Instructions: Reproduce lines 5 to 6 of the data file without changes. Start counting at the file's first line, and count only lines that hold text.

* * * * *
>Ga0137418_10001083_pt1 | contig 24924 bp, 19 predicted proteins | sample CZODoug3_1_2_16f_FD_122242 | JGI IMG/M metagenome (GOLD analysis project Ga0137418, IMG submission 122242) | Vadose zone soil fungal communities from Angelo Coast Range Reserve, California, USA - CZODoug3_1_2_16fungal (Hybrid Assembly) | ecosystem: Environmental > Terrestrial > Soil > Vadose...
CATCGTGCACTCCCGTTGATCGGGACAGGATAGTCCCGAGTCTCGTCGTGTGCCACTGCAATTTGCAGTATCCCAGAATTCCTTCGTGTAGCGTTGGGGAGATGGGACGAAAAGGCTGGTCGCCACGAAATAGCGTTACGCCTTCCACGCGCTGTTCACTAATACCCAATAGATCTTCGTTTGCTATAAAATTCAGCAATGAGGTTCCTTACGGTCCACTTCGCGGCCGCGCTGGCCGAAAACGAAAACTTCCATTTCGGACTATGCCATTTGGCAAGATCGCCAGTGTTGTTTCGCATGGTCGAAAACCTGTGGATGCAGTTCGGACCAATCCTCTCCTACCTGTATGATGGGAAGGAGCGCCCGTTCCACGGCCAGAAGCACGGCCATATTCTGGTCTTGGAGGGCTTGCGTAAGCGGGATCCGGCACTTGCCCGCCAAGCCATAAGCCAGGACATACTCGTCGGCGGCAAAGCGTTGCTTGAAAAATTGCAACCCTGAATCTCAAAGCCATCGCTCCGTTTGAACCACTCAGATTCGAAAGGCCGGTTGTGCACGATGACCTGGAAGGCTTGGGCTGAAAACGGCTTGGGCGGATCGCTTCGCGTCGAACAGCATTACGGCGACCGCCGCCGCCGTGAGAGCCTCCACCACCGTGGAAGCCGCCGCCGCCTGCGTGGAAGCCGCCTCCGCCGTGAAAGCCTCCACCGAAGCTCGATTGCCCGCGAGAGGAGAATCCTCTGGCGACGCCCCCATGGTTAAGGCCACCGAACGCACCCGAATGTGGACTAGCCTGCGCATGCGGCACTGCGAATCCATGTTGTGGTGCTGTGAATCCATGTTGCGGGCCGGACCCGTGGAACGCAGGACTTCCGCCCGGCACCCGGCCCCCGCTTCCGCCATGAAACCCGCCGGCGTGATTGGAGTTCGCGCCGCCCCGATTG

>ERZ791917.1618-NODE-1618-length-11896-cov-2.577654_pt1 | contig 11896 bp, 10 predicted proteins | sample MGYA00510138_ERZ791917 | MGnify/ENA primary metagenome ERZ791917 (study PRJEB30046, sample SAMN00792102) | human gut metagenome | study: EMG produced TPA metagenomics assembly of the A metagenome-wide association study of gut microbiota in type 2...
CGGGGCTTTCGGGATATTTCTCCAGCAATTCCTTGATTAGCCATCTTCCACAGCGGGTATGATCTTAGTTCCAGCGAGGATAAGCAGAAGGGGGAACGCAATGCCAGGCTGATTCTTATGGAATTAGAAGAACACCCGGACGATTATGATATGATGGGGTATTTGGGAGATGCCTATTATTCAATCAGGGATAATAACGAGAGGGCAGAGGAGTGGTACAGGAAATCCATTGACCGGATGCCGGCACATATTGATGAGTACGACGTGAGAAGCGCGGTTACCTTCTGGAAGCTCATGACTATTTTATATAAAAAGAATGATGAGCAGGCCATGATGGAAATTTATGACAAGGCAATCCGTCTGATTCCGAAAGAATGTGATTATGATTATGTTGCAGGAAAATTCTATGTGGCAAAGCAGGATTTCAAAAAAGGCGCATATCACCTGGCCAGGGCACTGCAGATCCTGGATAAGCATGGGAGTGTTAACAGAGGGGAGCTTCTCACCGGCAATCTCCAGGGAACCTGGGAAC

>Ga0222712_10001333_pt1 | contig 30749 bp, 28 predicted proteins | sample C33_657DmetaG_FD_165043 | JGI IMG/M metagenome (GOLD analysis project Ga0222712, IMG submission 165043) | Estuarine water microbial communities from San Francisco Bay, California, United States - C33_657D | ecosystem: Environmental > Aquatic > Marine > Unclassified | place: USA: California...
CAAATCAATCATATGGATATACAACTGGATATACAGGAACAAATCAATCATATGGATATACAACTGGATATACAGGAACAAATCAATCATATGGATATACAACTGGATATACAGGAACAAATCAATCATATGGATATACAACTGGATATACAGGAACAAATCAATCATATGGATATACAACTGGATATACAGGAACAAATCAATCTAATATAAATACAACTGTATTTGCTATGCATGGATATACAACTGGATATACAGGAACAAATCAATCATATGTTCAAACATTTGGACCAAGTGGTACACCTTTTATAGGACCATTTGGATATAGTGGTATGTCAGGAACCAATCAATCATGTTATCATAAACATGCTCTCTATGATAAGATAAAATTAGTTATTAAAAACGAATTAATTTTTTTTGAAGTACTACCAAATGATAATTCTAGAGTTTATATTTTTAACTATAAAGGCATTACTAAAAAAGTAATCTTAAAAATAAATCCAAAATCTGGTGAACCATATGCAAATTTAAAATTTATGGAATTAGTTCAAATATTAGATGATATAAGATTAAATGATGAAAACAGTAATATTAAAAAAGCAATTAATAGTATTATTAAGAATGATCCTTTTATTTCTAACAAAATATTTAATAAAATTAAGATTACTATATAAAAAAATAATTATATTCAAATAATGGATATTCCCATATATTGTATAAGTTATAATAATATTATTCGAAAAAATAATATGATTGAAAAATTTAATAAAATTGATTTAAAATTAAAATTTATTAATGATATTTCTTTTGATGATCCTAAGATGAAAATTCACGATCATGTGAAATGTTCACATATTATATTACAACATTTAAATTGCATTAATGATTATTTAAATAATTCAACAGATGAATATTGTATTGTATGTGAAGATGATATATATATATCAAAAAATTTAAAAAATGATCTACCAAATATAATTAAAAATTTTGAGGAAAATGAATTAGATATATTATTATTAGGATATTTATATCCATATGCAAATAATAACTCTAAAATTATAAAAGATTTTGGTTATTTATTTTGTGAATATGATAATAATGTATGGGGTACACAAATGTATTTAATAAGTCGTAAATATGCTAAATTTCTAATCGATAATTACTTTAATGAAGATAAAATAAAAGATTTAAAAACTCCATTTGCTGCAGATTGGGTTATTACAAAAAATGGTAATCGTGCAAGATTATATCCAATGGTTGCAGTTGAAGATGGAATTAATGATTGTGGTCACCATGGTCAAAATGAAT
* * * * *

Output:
>Ga0222712_10001333_pt1 | contig 30749 bp, 28 predicted proteins | sample C33_657DmetaG_FD_165043 | JGI IMG/M metagenome (GOLD analysis project Ga0222712, IMG submission 165043) | Estuarine water microbial communities from San Francisco Bay, California, United States - C33_657D | ecosystem: Environmental > Aquatic > Marine > Unclassified | place: USA: California...
CAAATCAATCATATGGATATACAACTGGATATACAGGAACAAATCAATCATATGGATATACAACTGGATATACAGGAACAAATCAATCATATGGATATACAACTGGATATACAGGAACAAATCAATCATATGGATATACAACTGGATATACAGGAACAAATCAATCATATGGATATACAACTGGATATACAGGAACAAATCAATCTAATATAAATACAACTGTATTTGCTATGCATGGATATACAACTGGATATACAGGAACAAATCAATCATATGTTCAAACATTTGGACCAAGTGGTACACCTTTTATAGGACCATTTGGATATAGTGGTATGTCAGGAACCAATCAATCATGTTATCATAAACATGCTCTCTATGATAAGATAAAATTAGTTATTAAAAACGAATTAATTTTTTTTGAAGTACTACCAAATGATAATTCTAGAGTTTATATTTTTAACTATAAAGGCATTACTAAAAAAGTAATCTTAAAAATAAATCCAAAATCTGGTGAACCATATGCAAATTTAAAATTTATGGAATTAGTTCAAATATTAGATGATATAAGATTAAATGATGAAAACAGTAATATTAAAAAAGCAATTAATAGTATTATTAAGAATGATCCTTTTATTTCTAACAAAATATTTAATAAAATTAAGATTACTATATAAAAAAATAATTATATTCAAATAATGGATATTCCCATATATTGTATAAGTTATAATAATATTATTCGAAAAAATAATATGATTGAAAAATTTAATAAAATTGATTTAAAATTAAAATTTATTAATGATATTTCTTTTGATGATCCTAAGATGAAAATTCACGATCATGTGAAATGTTCACATATTATATTACAACATTTAAATTGCATTAATGATTATTTAAATAATTCAACAGATGAATATTGTATTGTATGTGAAGATGATATATATATATCAAAAAATTTAAAAAATGATCTACCAAATATAATTAAAAATTTTGAGGAAAATGAATTAGATATATTATTATTAGGATATTTATATCCATATGCAAATAATAACTCTAAAATTATAAAAGATTTTGGTTATTTATTTTGTGAATATGATAATAATGTATGGGGTACACAAATGTATTTAATAAGTCGTAAATATGCTAAATTTCTAATCGATAATTACTTTAATGAAGATAAAATAAAAGATTTAAAAACTCCATTTGCTGCAGATTGGGTTATTACAAAAAATGGTAATCGTGCAAGATTATATCCAATGGTTGCAGTTGAAGATGGAATTAATGATTGTGGTCACCATGGTCAAAATGAAT